The official student newspaper of Vanderbilt University

The Vanderbilt Hustler

The official student newspaper of Vanderbilt University.
Since 1888
The official student newspaper of Vanderbilt University

The Vanderbilt Hustler

The official student newspaper of Vanderbilt University.
The official student newspaper of Vanderbilt University

The Vanderbilt Hustler

The official student newspaper of Vanderbilt University.

WANG: Let’s work together to reopen schools for our youngest learners

Schools were safe places for students before COVID-19; with a clear and consistent national plan, they can still be safe places for ALL students.
Truman McDaniel
Statue on the Vanderbilt campus with a mask. Hustler Multimedia/Truman McDaniel)

Earlier last week, the public-school district of my hometown delayed its return to in-person instruction until January of 2021. As an original supporter of remote learning, I gladly signed a school-closure petition in March when COVID-19 first hit my home state of Washington. However, after listening to countless remote-learning horror stories from neighbors, family, friends and former classmates over the past eight months, I now feel uneasy about my school district’s latest decision.

Besides the obvious academic implications, remote learning robs students of their social networks and mental health support. Against the uncertain backdrop of a global pandemic, emotionally drained parents-turned-substitute teachers are mostly ill-equipped at supporting their kids’ mental health. In a nationwide Gallup poll conducted in June, nearly three in ten parents expressed the concern that their children were “experiencing harm to emotional or mental health” due to COVID-related closures.

The lack of social networks especially affects young kids. 

“Young kids learn by playing, [which] is mostly an interactive experience,” educator and professor of the practice of education at Peabody College Barbara Stengel said. 

Talking to their classmates’ blurred faces—or worse, their names on black Zoom boxes—is far less beneficial than the face-to-face interactions offered by hybrid or in-person classrooms.

Despite the recent surge in COVID-19 cases across the United States, kids are less likely to be severely affected by the virus. A report by the American Academy of Pediatrics (AAP) found that children made up 1 to 3.5 percent of total hospitalizations.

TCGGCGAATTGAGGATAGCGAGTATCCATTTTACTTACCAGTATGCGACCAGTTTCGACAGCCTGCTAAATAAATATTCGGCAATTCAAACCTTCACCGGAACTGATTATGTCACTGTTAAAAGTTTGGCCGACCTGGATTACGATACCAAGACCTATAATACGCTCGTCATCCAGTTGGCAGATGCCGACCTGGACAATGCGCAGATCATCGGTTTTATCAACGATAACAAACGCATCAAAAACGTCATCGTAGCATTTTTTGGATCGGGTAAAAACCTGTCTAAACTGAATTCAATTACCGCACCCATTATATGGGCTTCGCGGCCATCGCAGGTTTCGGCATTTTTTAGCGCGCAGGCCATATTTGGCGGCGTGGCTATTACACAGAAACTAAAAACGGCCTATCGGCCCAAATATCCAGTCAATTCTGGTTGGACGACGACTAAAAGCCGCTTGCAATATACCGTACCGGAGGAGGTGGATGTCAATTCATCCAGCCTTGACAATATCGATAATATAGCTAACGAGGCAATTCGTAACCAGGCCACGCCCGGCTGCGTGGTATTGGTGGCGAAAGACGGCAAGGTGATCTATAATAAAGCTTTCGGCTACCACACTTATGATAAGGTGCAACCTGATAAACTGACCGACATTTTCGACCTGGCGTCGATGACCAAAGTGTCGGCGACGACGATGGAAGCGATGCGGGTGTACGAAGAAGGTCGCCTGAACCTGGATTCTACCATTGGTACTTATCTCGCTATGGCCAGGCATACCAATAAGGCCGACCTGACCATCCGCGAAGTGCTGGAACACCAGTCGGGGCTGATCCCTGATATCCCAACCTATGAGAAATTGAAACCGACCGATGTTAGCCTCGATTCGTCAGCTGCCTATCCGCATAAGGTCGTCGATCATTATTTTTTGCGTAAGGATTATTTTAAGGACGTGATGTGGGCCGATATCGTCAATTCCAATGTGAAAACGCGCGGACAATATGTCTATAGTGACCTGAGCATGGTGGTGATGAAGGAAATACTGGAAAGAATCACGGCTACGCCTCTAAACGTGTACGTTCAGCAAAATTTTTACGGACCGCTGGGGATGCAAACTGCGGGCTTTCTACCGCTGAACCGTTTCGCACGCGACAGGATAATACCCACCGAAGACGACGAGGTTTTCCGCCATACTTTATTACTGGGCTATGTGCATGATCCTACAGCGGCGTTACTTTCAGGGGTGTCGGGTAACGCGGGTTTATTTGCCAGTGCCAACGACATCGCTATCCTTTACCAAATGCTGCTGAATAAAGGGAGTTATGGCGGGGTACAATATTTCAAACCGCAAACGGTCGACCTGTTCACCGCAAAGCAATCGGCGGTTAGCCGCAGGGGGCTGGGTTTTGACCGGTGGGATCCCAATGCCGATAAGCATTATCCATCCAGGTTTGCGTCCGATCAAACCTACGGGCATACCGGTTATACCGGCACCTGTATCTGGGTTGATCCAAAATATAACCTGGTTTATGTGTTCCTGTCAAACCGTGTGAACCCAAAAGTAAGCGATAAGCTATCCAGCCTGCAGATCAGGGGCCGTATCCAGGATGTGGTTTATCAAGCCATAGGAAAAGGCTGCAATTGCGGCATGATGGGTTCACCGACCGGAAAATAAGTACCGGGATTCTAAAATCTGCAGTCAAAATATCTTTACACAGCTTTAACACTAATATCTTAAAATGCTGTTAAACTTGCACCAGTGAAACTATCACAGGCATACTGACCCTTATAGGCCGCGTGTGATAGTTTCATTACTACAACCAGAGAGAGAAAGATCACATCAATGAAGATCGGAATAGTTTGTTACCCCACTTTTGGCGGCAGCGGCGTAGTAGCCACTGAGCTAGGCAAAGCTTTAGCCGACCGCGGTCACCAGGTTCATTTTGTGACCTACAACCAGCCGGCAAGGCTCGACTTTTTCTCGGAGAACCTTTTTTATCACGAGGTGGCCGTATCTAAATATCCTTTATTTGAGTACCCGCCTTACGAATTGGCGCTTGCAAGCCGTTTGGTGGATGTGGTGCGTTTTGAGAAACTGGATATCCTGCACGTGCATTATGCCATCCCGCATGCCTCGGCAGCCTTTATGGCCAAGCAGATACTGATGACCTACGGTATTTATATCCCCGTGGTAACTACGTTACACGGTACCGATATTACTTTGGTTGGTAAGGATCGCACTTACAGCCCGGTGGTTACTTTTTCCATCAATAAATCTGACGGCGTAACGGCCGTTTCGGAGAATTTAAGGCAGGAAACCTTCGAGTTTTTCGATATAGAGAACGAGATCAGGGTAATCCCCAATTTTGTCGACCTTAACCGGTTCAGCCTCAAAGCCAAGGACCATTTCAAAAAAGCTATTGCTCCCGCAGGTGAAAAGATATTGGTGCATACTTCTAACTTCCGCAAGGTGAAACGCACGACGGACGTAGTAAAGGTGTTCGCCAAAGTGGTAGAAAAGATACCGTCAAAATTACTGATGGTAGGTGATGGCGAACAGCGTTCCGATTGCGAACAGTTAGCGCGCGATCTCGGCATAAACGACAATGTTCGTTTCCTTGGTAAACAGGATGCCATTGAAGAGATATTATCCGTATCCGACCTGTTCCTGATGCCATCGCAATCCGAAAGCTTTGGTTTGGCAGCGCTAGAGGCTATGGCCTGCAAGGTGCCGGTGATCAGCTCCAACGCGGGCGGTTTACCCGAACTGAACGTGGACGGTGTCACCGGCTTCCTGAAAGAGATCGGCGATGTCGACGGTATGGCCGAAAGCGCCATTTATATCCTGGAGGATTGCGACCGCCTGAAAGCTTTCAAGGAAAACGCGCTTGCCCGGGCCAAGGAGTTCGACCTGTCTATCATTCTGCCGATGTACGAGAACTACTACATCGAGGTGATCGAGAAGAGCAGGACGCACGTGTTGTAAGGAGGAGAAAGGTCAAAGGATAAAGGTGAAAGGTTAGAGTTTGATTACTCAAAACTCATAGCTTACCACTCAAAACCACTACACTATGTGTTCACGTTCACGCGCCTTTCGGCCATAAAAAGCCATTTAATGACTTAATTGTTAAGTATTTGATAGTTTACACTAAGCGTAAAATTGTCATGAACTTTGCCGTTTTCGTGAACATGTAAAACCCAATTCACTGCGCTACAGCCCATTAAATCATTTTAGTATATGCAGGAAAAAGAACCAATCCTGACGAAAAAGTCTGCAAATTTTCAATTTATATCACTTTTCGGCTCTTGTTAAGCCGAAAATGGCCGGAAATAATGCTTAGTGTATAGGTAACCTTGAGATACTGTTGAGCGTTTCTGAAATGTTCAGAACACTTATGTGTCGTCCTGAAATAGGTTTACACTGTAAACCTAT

The AAP, in fact, voiced its support for in-person classes, stating that “all policy considerations for the coming school year should start with a goal of having students physically present in school” in a report released right before the start of fall semester.

During today’s crisis, schools need to prioritize their students’ mental and physical health. With proper local and federal support, schools can and should reopen for their youngest learners.  

Support for Teachers 

It is important to acknowledge that teachers, unlike their students, are more susceptible to the virus. Indeed, a recent study by the Kaiser Family Foundation found that one in four teachers have a condition that puts them at higher risk of serious illness from COVID-19. 

With comprehensive plans specific to each school, however, teacher’s safety will not be compromised when schools reopen. A model designed by Jennifer Head and Justin Remais, researchers from UC Berkeley, found a 0.5 percent increase in the risk of infection for elementary teachers in schools with two-day schedules and staggered grades; that number increases to an astonishing 17.3 and 40.3 percent, respectively, for elementary and high school teachers in schools that lack safety measures. 

In addition, a recent poll found that 88 percent of teachers from reopened public-school districts had to purchase personal protective equipment themselves. Across the country, teachers are rightfully voicing their demand for better protective measures against the virus. We need to listen to their protests and act accordingly. 

Children are not Superspreaders